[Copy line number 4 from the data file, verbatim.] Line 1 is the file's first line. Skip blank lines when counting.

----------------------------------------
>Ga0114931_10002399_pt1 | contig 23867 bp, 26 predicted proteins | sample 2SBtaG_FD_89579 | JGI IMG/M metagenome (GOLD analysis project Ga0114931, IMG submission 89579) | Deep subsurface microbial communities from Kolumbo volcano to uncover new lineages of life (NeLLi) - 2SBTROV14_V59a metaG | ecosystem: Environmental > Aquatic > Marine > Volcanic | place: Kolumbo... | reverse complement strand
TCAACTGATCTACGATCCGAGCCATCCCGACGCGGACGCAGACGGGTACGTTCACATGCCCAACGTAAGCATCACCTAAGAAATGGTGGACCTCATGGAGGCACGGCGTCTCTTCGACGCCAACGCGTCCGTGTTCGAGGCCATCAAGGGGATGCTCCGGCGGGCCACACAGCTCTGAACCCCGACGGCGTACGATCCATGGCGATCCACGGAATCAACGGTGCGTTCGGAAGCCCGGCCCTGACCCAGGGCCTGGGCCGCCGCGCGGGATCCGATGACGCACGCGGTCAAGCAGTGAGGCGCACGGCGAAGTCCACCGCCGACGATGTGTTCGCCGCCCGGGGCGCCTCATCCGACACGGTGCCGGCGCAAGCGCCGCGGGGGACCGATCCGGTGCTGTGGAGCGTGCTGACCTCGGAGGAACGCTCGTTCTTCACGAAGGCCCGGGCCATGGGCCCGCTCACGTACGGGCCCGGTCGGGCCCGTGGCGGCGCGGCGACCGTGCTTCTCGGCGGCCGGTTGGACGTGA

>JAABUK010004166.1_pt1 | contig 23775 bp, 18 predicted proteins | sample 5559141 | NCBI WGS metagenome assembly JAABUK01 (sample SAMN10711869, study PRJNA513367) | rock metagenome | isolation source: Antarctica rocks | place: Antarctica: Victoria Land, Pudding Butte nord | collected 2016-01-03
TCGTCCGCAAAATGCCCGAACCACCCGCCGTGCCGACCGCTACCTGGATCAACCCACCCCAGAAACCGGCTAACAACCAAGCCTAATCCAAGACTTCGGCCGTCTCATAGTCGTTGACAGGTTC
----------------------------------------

TCGTCCGCAAAATGCCCGAACCACCCGCCGTGCCGACCGCTACCTGGATCAACCCACCCCAGAAACCGGCTAACAACCAAGCCTAATCCAAGACTTCGGCCGTCTCATAGTCGTTGACAGGTTC